I’ve been pondering this case for a while. Does it seem odd to anyone else that a poison gas ingredients merchant would claim to not be aware of the intent of the Iraqi regime?
The court found him guilty of aiding war crimes, as “his deliveries facilitated the attacks”.
“He cannot counter with the argument that this would have happened even without his contribution,” the presiding judge said.
However, the judges ruled that van Anraat was not aware of the genocidal intentions of the Iraqi regime when he sold the ingredients for poison gas.
I could see him saying he would not expect it to be used on a particular enemy…but is that not the exact problem with arms sales? Consider this recent statement in the VOA by the US State Department, for example:
“Indonesia has made significant progress in advancing its democratic institutions and practices in a relatively short time.” As a result, the department has decided to waive conditions placed on the sale of lethal military equipment to Indonesia and on U.S. financing of Indonesian military purchases.
Needless to say, some folks were critical of the announcement and wondered how the US can influence, or even know, the intentions of the buyers. Also from the VOA:
A leading U.S. human rights group concerned with Indonesian issues criticized the wavier late Tuesday. Karen Orenstein is the national coordinator of the East Timor and Indonesia Action Network. “The East Timor and Indonesia Action condemns in the strongest term possible the issuance of this national security wavier. This is just a clear abuse of executive power. You can’t press for military reform and human rights and accountability when you have no leverage to do so. We’ve just given away the store,” he said.
So does the US have preventive or detective measures in place to prevent abuse in Indonesia? Are they working towards preventing this kind of abuse elsewhere? Hindsight is 20-20, as they say, but what about preventing the Anraat of today? I mean what kind of message does the US give the world when they are the only country in the world to vote no on the UN measure against illegal arms sales?
I like the conclusions in this study:
“Darwin and Einstein correspondence patterns: These scientists prioritized their replies to letters in the same way that people rate their e-mails today.”
Not only does it vindicate my habit of attending to some communication instantly, while letting other things wait for eons, but it also raises interesting implications for confidentiality and data retention.
I have issues with Disney for a whole number of reasons. Perhaps someday I will create a page to explain. I think it all started with a book I read as a kid about the CIA’s use of Scrooge McDuck and Huey, Louie, etc. in Latin America propaganda. Not that I disagreed with the use of comic-books, but if you read the actual comics they distributed you would know what I mean.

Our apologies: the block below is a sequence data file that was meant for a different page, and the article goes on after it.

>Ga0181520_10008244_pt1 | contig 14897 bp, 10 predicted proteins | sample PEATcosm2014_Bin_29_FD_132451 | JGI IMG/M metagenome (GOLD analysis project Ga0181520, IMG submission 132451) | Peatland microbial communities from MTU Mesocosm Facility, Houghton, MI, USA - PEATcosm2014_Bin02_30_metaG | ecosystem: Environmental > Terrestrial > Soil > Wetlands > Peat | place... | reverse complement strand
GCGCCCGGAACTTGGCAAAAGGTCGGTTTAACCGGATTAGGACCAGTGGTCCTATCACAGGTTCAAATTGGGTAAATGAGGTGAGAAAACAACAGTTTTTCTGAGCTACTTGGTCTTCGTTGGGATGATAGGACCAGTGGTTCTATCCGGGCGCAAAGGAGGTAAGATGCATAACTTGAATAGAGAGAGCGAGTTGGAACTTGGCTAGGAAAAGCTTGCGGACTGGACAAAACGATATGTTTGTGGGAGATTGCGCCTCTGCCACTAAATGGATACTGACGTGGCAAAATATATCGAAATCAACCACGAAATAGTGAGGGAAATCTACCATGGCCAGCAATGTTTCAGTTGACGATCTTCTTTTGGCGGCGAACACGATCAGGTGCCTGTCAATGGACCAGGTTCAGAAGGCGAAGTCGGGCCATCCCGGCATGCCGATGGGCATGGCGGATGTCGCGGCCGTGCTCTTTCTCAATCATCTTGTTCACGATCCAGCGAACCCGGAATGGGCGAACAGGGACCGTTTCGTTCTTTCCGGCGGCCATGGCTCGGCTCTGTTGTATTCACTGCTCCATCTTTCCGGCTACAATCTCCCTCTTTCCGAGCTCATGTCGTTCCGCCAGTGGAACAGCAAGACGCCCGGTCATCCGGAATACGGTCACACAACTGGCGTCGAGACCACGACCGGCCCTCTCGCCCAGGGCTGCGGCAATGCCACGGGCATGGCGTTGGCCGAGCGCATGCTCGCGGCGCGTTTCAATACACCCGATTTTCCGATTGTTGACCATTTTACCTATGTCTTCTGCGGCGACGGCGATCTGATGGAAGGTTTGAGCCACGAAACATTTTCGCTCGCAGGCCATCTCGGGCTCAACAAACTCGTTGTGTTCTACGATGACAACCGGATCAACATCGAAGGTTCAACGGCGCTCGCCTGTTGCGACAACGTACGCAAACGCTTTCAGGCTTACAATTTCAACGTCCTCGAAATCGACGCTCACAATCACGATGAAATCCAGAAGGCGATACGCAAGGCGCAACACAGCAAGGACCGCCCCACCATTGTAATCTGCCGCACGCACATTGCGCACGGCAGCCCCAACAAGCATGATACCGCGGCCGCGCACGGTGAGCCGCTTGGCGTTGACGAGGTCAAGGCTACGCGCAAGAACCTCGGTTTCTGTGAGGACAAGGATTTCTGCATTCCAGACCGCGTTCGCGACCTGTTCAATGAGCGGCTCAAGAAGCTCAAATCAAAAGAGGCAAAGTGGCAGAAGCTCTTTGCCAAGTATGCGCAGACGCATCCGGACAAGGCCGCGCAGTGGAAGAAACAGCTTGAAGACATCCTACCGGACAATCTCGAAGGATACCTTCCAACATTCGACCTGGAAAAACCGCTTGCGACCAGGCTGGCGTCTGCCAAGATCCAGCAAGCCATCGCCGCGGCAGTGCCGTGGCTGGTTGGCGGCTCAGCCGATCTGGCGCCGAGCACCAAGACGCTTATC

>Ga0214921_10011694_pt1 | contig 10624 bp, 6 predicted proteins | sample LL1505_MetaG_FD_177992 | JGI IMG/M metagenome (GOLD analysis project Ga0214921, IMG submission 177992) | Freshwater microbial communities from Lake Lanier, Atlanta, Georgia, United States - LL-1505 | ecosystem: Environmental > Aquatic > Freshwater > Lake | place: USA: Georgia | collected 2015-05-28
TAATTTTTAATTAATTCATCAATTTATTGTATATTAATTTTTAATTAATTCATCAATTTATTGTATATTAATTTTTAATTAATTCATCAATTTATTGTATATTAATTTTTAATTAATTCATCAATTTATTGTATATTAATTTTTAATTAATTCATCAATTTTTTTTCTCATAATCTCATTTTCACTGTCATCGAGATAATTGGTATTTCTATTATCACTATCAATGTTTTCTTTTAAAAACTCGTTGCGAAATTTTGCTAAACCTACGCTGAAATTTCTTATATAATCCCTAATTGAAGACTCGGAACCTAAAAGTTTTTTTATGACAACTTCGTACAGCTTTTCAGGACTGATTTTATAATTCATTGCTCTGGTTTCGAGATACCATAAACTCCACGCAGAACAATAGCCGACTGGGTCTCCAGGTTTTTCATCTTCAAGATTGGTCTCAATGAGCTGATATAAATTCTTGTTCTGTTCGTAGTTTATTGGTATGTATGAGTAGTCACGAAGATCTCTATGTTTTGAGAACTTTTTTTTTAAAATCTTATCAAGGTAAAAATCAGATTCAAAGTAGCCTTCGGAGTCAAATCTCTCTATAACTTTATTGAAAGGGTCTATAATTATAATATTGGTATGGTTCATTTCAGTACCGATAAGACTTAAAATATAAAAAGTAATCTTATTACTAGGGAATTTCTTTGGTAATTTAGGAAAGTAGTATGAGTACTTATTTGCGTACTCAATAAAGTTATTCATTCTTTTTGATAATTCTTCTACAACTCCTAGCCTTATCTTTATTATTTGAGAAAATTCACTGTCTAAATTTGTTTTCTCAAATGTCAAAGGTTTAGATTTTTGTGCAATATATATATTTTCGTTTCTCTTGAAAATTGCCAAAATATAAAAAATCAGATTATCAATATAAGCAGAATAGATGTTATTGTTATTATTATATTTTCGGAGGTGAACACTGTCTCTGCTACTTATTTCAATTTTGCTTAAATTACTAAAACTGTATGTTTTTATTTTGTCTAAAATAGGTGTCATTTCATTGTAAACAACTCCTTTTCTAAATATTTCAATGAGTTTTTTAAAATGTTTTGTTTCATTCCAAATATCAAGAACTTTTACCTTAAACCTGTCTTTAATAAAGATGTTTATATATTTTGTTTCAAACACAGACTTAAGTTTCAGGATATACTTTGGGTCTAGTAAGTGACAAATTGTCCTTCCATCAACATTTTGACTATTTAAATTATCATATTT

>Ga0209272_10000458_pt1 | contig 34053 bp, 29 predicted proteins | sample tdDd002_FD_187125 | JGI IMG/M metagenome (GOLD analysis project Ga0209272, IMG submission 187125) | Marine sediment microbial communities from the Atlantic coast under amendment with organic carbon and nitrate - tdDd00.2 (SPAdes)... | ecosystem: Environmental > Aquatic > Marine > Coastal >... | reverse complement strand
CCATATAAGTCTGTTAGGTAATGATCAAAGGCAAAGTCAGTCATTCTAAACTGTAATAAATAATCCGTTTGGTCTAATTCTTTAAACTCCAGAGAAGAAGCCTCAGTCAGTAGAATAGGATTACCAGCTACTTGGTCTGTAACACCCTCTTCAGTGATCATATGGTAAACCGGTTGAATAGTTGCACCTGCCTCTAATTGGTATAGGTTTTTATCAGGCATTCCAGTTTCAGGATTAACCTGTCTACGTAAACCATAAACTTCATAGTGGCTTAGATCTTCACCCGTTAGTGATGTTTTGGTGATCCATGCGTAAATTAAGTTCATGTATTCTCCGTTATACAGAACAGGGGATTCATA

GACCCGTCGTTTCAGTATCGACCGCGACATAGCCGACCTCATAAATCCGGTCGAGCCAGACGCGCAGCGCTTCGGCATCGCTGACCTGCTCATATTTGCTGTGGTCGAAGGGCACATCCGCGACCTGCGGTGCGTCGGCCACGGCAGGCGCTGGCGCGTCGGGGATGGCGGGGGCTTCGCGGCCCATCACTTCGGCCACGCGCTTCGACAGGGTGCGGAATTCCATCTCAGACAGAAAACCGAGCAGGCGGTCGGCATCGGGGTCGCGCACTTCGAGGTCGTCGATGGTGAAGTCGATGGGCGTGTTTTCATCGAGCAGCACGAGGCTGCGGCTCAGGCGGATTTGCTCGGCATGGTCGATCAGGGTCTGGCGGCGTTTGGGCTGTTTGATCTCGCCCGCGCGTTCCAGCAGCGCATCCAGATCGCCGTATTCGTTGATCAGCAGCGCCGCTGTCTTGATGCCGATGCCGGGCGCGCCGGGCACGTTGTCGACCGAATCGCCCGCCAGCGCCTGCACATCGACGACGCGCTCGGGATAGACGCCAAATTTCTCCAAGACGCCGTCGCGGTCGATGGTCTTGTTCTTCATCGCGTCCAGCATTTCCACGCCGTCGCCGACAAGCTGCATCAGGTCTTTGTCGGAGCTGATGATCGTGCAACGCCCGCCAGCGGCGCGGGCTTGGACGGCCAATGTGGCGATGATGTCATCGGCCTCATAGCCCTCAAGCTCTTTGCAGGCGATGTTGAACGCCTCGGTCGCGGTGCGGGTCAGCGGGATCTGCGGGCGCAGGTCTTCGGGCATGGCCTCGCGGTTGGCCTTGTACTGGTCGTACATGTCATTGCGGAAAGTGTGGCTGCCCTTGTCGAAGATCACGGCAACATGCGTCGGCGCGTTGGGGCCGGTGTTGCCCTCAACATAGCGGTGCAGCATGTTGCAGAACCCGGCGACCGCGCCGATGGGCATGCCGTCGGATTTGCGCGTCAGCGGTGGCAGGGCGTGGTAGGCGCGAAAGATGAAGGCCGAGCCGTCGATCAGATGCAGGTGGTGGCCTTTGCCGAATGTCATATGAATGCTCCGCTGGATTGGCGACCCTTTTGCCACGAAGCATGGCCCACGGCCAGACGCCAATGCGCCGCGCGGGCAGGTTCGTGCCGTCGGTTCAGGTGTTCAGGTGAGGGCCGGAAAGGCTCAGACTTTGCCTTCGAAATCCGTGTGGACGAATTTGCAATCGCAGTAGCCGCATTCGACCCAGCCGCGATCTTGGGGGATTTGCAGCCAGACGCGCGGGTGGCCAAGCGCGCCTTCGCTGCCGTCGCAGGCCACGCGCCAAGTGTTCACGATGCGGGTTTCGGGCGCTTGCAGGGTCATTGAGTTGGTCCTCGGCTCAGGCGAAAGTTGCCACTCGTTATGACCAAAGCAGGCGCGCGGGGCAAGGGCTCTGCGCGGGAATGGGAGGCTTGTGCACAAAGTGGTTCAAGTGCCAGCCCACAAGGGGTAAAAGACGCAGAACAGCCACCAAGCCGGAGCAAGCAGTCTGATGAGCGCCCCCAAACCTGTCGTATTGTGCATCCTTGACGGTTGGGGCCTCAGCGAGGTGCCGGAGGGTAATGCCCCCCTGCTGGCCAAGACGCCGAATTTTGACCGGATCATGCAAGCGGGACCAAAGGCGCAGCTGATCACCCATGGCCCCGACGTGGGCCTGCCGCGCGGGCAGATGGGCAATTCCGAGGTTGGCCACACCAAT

Bruce Schneier writes about the DMCA review by the US Congress today.
Posts on his blog seem more and more factual and less opinionated, perhaps due to time or just the general issue of dealing with the firestorm that can follow from giving any perspective. On the other hand, his links to “good information” all point to groups who oppose some aspect of the DMCA. Anyway, I read through the links that Bruce provided and this section stood out to me:
(3) As used in this subsection-
(A) to “circumvent a technological measure”? means to descramble a scrambled work, to decrypt an encrypted work, or otherwise to avoid, bypass, remove, deactivate, or impair a technological measure, without the authority of the copyright owner; and
(B) a technological measure “effectively controls access to a work”? if the measure, in the ordinary course of its operation, requires the application of information, or a process or a treatment, with the authority of the copyright owner, to gain access to the work.
17 U.S.C. 1201(a)(3).
I’ll try the trackback system again instead of posting directly.
The Register has a fascinating report on how British Banks failed to deal with the fact that phantom withdrawls from ATMs were a real problem, until a man of integrity discovered it and (arguably) saved the system:
“This is the story of how the UK banking system could have collapsed in the early 1990s, but for the forbearance of a junior barrister who also happened to be an expert in computer law – and who discovered that at that time the computing department of one of the banks issuing ATM cards had “gone rogue”, cracking PINs and taking money from customers’ accounts with abandon.”
I posted it on Bruce’s blog today as well:
“On 21 October 1805 the Royal Navy defeated Napoleon’s combined French and Spanish fleet in a famous – and crushing – victory.” Naturally, the BBC has more info…